“It makes you want to work harder, and just try to get to that level,” said Bautista, who has played in several national tournaments and is considered to be one of the top, if not the top, freshmen players in the state. “There’s a tradition and you have to respect that.”
“John taught me to never get angry, always just put that point behind me,” said Adams, who won 6-0 in both of his matches this past weekend. “I want to always have that attitude.’”
Last season, Olympia was blessed to have two doubles teams qualify for the 4A State tournament in Berghoff and Wooten along with the duo of Nate Stahley and Kyle’s older brother Chad.
All season long, Berghoff and Wooten were in the number two doubles spot behind the two seniors.
“I knew they were a better doubles team, but they just couldn’t get passed them in practice,” said Bailey. “And then it all came together at state.”
Wouldn’t you know it that in the second round of the consolation bracket, after both teams dropped their first round match, the two Oly pairs would face-off. Only this time, it would be Berghoff and Wooten, the younger one, moving on.
“It was pretty fun (to win). We had lost to them every single time,” said Kyle Wooten, whose mother played tennis at Sam Houston State. “We just reversed it, and that was sort of like the breakthrough for us.”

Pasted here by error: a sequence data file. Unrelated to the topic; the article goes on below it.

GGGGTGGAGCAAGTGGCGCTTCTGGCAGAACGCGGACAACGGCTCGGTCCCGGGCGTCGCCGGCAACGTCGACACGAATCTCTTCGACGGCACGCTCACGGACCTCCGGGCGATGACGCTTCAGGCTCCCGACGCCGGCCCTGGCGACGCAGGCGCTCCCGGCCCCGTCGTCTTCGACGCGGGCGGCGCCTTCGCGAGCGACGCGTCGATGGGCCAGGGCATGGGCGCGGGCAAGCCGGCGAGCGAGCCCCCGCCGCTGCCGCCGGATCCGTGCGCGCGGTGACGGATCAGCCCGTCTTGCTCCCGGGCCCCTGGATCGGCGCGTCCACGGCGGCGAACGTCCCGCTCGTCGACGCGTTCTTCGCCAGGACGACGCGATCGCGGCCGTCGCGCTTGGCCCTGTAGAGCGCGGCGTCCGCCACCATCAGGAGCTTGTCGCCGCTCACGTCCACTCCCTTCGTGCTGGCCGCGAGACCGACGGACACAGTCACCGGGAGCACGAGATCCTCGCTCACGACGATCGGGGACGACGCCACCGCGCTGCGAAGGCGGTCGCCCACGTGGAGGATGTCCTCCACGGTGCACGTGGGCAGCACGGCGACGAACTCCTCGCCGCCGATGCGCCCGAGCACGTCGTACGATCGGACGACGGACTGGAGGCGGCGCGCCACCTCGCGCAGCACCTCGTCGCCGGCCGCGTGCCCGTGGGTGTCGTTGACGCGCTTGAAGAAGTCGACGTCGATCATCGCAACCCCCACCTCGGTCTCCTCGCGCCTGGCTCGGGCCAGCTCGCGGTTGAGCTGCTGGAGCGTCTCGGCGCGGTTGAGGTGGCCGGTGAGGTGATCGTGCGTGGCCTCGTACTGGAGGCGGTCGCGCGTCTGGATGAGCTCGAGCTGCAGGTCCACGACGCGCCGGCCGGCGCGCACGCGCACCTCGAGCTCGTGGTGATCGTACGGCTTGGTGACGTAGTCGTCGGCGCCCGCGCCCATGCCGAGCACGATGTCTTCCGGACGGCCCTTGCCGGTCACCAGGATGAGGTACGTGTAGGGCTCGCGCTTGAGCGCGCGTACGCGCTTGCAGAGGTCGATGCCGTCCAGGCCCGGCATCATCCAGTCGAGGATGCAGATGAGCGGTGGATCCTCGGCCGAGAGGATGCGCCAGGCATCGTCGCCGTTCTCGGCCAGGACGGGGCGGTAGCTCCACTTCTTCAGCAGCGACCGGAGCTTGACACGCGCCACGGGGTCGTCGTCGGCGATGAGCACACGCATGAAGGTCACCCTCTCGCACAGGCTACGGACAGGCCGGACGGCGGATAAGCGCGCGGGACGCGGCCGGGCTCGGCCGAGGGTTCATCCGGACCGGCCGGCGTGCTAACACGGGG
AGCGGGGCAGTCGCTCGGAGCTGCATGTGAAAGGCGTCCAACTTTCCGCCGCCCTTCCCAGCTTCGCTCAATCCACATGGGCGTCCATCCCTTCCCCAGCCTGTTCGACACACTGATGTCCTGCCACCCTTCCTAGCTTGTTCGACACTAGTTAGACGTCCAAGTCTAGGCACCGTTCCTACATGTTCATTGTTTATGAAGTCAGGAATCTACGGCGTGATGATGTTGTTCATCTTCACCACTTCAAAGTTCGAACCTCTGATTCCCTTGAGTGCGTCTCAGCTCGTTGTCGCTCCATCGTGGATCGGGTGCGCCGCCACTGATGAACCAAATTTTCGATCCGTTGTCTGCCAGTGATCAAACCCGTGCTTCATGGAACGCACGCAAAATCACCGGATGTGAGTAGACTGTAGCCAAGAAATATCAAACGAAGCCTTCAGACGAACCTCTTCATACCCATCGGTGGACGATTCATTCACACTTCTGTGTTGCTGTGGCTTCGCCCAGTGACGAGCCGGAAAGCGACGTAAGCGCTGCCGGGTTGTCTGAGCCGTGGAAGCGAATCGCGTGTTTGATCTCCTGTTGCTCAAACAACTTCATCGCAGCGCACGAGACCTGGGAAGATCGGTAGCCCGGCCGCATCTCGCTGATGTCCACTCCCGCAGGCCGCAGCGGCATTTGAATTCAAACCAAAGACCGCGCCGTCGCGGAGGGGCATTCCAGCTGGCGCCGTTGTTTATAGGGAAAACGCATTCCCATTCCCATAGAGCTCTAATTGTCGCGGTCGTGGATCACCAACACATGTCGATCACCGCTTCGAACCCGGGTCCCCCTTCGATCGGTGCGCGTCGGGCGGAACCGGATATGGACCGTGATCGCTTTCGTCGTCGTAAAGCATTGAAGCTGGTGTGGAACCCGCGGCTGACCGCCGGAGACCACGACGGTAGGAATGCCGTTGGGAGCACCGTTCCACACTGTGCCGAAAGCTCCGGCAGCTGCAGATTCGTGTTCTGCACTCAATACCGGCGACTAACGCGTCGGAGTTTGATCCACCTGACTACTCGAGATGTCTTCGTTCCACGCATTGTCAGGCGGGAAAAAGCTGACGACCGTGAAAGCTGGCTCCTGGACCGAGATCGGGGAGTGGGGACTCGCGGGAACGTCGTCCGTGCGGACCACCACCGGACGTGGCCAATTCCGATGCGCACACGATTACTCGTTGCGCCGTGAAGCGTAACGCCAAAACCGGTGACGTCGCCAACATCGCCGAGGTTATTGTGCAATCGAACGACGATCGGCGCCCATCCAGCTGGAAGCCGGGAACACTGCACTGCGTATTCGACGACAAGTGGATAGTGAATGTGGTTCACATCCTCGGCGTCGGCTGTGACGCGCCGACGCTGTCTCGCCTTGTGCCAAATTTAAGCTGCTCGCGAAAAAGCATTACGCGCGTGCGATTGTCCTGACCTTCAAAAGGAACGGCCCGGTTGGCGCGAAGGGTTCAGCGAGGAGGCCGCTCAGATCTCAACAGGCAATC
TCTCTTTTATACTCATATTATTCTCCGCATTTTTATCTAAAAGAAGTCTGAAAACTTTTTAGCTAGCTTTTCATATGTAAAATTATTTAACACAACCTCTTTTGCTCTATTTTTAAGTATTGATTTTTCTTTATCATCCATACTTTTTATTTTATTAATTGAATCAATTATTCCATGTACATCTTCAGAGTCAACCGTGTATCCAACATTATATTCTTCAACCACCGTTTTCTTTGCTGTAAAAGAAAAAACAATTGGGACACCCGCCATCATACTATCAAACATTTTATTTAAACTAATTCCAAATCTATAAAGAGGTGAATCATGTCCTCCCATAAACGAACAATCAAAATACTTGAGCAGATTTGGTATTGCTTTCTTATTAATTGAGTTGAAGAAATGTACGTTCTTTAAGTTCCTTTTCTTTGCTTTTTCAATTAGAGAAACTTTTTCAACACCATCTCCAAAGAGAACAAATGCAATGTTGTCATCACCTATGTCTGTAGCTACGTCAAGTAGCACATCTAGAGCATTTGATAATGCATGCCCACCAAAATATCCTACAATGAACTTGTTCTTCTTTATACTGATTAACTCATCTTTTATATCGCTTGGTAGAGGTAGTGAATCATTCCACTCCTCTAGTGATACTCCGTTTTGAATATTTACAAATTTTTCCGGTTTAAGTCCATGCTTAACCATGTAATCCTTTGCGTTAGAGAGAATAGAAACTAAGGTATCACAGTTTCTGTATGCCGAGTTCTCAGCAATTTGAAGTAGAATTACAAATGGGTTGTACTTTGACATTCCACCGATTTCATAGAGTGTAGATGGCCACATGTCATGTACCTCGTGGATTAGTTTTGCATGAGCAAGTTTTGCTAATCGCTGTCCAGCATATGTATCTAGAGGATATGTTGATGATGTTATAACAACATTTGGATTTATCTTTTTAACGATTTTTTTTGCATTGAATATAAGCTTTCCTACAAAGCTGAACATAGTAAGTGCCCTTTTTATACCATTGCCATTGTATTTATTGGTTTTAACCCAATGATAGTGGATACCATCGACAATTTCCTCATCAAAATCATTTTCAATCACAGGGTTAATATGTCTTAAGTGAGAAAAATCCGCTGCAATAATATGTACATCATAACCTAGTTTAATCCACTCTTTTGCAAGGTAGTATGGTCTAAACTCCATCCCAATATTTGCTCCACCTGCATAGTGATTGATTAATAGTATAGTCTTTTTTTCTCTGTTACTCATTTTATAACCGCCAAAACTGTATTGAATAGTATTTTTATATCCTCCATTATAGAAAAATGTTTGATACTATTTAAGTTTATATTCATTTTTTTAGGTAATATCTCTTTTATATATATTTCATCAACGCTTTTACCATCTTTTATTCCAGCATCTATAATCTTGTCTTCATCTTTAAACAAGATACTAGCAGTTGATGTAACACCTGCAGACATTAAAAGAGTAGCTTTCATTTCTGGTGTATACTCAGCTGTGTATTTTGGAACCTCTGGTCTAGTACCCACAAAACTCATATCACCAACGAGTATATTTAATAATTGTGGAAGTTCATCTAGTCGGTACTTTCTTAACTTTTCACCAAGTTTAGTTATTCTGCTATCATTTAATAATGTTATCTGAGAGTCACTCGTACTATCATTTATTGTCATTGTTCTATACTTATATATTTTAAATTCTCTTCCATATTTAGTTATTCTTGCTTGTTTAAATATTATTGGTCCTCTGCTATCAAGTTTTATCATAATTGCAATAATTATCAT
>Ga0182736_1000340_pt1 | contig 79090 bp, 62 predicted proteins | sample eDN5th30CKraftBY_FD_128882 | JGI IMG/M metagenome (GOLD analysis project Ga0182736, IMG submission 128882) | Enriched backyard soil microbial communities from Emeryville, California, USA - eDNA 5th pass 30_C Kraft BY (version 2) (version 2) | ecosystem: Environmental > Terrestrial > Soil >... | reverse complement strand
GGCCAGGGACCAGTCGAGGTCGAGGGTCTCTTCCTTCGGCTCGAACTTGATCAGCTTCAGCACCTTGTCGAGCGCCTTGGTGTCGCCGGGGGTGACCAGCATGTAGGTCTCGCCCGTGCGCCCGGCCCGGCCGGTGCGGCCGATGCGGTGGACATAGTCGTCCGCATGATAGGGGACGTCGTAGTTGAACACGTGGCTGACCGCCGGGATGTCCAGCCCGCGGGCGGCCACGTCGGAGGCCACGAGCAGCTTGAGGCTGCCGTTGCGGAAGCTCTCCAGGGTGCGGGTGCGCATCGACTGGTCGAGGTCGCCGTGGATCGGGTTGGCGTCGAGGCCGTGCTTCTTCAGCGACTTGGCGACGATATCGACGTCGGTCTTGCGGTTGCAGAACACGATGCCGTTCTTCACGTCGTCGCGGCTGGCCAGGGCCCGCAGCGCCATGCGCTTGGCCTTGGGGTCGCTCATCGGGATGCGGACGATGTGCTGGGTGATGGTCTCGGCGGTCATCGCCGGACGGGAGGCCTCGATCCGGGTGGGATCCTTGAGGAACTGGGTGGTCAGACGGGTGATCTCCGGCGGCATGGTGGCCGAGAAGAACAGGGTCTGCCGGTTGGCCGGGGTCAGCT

“I had to brag a little bit,” Wooten added about his brother.
The two would drop their next match and be eliminated from the tournament, but the experience gained from playing against the best in the state gave the two confidence heading into this fall.
“We began playing with more energy and we’re more animated,” said Berghoff. “We saw that improvement all through the year, and it finally came together. It helps us a lot going into this season.”
“Knowing a lot of people we we’re facing last year were seniors. They’re gone now,” said Wooten. “The door is open.”
With high expectations for the upcoming state tournament this Spring, Bailey hopes the Bears challenging non-league schedule, coupled with matches against traditional powers Bellarmine Prep, Stadium and Gig Harbor will help keep the team motivated throughout the fall.
“They need to stay sharp, and ready to compete at a high level at any time,” said Baley, who has been employed with the Olympia School District for over thirty years. “What I like, is that the kids love those matches. They get up for those matches.”
“It gives us a chance to see what it would be like at state and at districts,” said Wooten. “It’s the best way to simulate that.”
For his players, Bailey’s influence stems far across techniques and strategies.
“He keeps us positive and always pushing foreward,” said Adams of his coach. “He always says move on, move on, and that what it has to be.”
“The way he always tells us to keep the momentum is big,” Berghoff noted about Bailey. “It’s important to keep that carrying over, and I think that’s something that helped us take the next step.”
Bailey credits all his success to the quality of kids he’s coached and their families.
“I’ll tell you, I have been lucky to have coached some great kids who were raised in great, hardworking families,” said Bailey. “I don’t have the attitudes. They always want to play and get along well. It’s a great luxury to have.”